Julian Lennon draws fans from near and far
Son of Beatles great plays Allentown's newest nightspot.
By PAUL WILLISTEIN Arts Editor
There were only a few people from Allentown in line early Friday
evening for Julian Lennon's concert at the grand opening of Crocodile
Rock, the city's latest downtown attraction.
But there were folks from lots of other places: Boston, Philadelphia,
New Jersey, New York, New Hampshire, South Carolina.
Chalk it up to the Lennon mystique -- and the Web.
For Jeanne Delanoi, 38, and her husband, Mark, of Branchville, N.J.,
it's the third Lennon show, having seen the son of late Beatles' songwriter
John Lennon perform Thursday night in New Haven, Conn., and Tuesday
night at the TLA in Philadelphia.
They were waiting with Kim Turner, 36, of Philadelphia. ''He brings
people together,'' says Turner.
Latka Thompson, 46, a Web site designer from Myrtle Beach, S.C.,
was also with them. ''We actually met through his [Lennon's] Internet
site [julianlennon.com and fan Web sites heyjules and revolutions],''
she says. The fans drove to Allentown to see Lennon and his group
perform as part of his tour promoting his new disc, ''Photograph Smile.''
''At every show I give him a rose,'' says Jeanne Delanoi, displaying
photographs of herself standing with Lennon. ''He's straight-forward
-- a regular kind of guy,'' says her husband. He and his wife plan
to see Lennon's upcoming concerts in Boston and at Irving Plaza in
New York City.
Fans of the opening act, Capitol Records recording artists the Push
Stars, were there too. Amy Wilson, 20, of Phillipsburg, a junior at
MIT, brought three of her friends, all MIT students
''The Push Stars are great,'' exclaims MIT junior Abby Pelcyger,
who's seen the band perform many times in Boston.
Lennon's fans were out in force -- some 1,600-plus for the sold-out
show inaugurating the multilevel nightclub Allentown entrepreneur
Joe Clark fashioned from the former Eastern Light furniture and appliance
store on Hamilton Street between 5th and 6th streets.
''Isn't the facade great? I like the art deco look. It looks like
Miami's South Beach,'' observes Rosemary Geseck, the well-known area
pop artist taking a dinner break from the bright, 30-foot, rock star
mural she's completing in the restaurant.
Indeed, with neon, tile trim and potted palms, the building looks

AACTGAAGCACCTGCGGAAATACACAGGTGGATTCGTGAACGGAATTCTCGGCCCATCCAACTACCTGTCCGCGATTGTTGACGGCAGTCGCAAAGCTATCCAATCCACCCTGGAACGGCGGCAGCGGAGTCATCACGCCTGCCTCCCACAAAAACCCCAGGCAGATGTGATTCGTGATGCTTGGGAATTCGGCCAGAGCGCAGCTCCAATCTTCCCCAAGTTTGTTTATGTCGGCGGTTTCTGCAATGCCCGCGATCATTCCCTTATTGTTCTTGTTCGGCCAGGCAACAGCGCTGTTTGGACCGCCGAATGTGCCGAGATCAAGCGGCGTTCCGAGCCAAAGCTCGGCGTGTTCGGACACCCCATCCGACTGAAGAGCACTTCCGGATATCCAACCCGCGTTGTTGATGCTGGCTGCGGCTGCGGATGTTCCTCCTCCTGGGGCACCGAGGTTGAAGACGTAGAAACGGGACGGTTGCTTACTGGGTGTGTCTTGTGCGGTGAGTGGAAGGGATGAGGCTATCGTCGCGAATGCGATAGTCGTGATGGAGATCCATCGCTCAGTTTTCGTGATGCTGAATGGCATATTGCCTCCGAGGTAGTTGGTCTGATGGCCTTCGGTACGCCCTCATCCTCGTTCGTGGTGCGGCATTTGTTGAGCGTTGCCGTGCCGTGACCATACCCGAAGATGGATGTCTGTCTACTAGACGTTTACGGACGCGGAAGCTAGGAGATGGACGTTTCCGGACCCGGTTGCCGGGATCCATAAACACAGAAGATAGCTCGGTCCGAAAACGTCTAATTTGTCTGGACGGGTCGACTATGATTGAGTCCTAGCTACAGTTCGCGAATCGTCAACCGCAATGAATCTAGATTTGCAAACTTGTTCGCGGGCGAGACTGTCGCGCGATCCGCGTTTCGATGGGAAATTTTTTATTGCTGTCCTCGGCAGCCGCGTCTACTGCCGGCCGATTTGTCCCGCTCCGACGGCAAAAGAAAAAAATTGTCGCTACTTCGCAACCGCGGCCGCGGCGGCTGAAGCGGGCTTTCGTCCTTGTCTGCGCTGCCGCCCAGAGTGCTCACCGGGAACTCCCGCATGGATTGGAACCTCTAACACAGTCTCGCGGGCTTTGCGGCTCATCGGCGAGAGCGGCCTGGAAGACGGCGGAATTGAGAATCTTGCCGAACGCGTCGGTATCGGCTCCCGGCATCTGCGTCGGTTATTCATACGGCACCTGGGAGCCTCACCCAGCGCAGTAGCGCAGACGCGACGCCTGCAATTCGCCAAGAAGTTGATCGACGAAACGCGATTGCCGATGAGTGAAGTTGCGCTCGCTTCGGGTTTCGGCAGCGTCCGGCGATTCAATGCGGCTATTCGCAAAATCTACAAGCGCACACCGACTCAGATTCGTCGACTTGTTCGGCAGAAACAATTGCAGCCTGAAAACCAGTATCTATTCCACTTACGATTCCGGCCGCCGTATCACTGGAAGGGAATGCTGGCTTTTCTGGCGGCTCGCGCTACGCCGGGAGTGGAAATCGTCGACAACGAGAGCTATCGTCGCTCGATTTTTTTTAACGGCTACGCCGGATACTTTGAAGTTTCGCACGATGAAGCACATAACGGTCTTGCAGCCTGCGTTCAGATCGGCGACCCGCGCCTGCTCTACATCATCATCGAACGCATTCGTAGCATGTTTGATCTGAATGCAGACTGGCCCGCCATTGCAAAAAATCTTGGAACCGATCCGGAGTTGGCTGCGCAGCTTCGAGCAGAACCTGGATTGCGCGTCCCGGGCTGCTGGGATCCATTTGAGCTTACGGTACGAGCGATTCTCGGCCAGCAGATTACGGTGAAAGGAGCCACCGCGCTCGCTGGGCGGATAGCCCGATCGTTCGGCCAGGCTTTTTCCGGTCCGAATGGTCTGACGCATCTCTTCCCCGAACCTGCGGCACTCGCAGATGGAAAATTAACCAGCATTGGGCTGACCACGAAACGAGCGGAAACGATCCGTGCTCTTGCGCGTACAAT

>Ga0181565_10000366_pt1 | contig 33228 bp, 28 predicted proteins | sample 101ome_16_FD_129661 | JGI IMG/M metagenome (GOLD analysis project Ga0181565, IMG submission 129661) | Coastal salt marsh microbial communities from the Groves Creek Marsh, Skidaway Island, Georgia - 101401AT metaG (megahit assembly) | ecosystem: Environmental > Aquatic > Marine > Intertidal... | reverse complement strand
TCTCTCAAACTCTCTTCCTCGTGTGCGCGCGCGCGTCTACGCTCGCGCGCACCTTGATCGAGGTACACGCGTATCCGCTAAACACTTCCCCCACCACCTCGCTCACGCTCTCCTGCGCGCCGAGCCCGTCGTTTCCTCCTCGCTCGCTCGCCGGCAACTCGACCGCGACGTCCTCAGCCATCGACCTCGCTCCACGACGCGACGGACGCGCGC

a lot different.
Melissa Sterner, Crocodile Rock manager and a daughter of Clark,
pointed to evidence of the transformation: an indoor fountain designed
by Dan Friedman and Julie Diamond of Allentown; the Club Down Under,
where disc jockey Tom Taylor spins and rock group Mere Mortals performed
Friday night; a sound system installed by J&S Music of Emmaus,
supervised by Josh Levine, and the blackpainted stage and concert
''We wanted the Lennon show, so we opened a week early,'' explains
Clark, who kept the $7 ticket price low for a performer of Lennon's
renown. ''Allentown has been absolutely tremendous and we wanted to
start off by showing our appreciation,'' says Clark.
Clark says double the number of tickets could have been sold, but
he wanted to keep the numbers down since not all areas of the club,
including a billiard room and banquet hall, are finished. ''The VIP
room and restaurant will be open next Friday,'' Clark says.
Valley cabaret rock band Zen for Primates is to perform next Saturday
night. Clark notes that a jukebox in the club will feature music by
Valley rock bands.
That pleases rock guitarist Rob Toulomelis, 43, of Allentown, who
sees Crocodile Rock as a showcase club for his band. ''We don't want
to go out and do cover tunes anymore,'' says Toulomelis, who writes
songs with singer-drummer Pete Hartman of Northampton, and keyboardist
Gene Gehrlach and bass player Dale Yoder, both of Whitehall Township.
Dale Seip, 39, of Allentown was seeing Lennon in concert for the
first time. Standing along Hamilton Street, hoping for a Lennon autograph,
he says, ''I think it's a great idea. Allentown needs more clubs with
good bands coming in.''
Adds Melinda Goodwin of Allentown, ''I think it's going to be quite
the hot spot.''
EARLY OPENING IS BLAMED FOR MINOR SNAGS
* SOUND, SPRINKLER TESTS CAUSE DELAYS AT NEW CITY CLUB.
by DAN HARTZELL, The Morning Call
Allentown's newest nightclub survived a case of opening-night jitters
Friday, overcoming a 90-minute delayed opening, weak air-conditioning
and other minor problems before bringing headliner Julian Lennon to
Crocodile Rock owner Joe Clark attributed the problems to the fact
that the club in the former Eastern Light building on Hamilton Street
opened a week early to accommodate the show by the son of a rock-music
"This is opening day, and I had a lot of things I had to do,"
said Clark, a city landlord and restaurateur. "There's no one
to blame but myself" for any last-minute problems.
At about 10:15 p.m., 15 minutes after Lennon was to have taken the
stage following an opening act, dozens of people milled about outside
the club, awaiting entry to the new business.
Some patrons said they'd heard Clark ran into problems with city
building codes, and that's why they weren't being allowed inside.
There was displeasure, but no one was demanding a refund.
Clark said later there was no code problems. "We meet the codes,"
he said, while allowing that testing the sprinkler system hours before
the opening added to the delay, as did sound-system testing.
By 11:45, though Lennon had not yet gone on, Clark said the troubles
had pretty much been licked. "All's well; the band is playing,"
he said of the opening band.
Allentown police Sgt. Victor Markowitz said there were few problems
with crowd control. "I have no complaints," he said, though
he told Clark they'd have to discuss keeping the alley on the west
side of the club clear in the future. Lines at a door there blocked
the alley, he said.
Lennon finally started his show at 12:58 a.m. in a sweltering club.
© 1999 THE MORNING CALL Inc.